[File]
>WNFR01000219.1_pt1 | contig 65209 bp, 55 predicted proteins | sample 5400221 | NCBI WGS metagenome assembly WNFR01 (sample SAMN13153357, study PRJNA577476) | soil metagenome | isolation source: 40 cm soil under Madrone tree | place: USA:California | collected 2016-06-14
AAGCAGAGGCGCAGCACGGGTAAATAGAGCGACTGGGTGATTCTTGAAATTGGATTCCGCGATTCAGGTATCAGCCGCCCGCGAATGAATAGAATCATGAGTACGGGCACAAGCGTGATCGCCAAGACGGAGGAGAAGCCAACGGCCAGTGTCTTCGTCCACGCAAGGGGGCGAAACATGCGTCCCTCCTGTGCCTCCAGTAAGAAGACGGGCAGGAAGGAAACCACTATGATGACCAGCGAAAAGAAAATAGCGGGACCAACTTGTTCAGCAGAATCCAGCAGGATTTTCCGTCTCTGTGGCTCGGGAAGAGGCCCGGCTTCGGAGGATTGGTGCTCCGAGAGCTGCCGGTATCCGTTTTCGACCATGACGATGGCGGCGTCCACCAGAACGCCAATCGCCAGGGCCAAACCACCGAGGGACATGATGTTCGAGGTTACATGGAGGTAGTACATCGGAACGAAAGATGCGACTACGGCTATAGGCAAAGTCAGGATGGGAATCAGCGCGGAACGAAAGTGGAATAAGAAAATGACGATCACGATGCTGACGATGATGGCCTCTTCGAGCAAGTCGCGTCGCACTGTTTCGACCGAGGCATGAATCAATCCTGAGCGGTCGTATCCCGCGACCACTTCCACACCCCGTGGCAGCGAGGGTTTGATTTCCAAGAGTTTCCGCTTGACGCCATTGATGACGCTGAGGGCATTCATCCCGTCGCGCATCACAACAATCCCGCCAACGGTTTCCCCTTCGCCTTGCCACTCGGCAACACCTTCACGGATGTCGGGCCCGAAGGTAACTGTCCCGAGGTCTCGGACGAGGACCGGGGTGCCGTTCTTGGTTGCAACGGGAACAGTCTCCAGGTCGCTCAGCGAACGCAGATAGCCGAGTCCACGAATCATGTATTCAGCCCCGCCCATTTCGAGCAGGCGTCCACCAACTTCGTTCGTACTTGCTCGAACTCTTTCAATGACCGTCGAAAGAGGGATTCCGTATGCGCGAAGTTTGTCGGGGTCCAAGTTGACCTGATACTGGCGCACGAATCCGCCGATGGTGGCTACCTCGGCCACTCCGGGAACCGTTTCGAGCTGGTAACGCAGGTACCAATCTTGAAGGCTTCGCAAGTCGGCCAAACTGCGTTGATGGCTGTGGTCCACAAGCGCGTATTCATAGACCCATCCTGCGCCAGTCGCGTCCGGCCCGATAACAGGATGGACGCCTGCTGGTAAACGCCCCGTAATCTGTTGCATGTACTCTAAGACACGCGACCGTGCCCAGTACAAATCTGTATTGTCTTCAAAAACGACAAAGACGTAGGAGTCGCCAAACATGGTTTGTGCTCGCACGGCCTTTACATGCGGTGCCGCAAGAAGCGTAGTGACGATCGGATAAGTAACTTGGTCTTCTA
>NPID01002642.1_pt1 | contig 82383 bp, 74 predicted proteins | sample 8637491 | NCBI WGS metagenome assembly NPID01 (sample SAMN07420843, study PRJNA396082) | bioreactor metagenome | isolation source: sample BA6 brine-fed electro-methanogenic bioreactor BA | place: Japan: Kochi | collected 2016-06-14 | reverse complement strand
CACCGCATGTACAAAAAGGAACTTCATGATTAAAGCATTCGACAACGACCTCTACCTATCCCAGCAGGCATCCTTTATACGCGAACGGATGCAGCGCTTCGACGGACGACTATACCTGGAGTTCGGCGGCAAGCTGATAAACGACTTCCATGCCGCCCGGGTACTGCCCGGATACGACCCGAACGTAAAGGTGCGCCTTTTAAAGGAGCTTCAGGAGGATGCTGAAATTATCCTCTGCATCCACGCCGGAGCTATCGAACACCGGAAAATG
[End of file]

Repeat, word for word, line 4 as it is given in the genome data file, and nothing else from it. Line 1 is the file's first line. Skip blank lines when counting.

CACCGCATGTACAAAAAGGAACTTCATGATTAAAGCATTCGACAACGACCTCTACCTATCCCAGCAGGCATCCTTTATACGCGAACGGATGCAGCGCTTCGACGGACGACTATACCTGGAGTTCGGCGGCAAGCTGATAAACGACTTCCATGCCGCCCGGGTACTGCCCGGATACGACCCGAACGTAAAGGTGCGCCTTTTAAAGGAGCTTCAGGAGGATGCTGAAATTATCCTCTGCATCCACGCCGGAGCTATCGAACACCGGAAAATG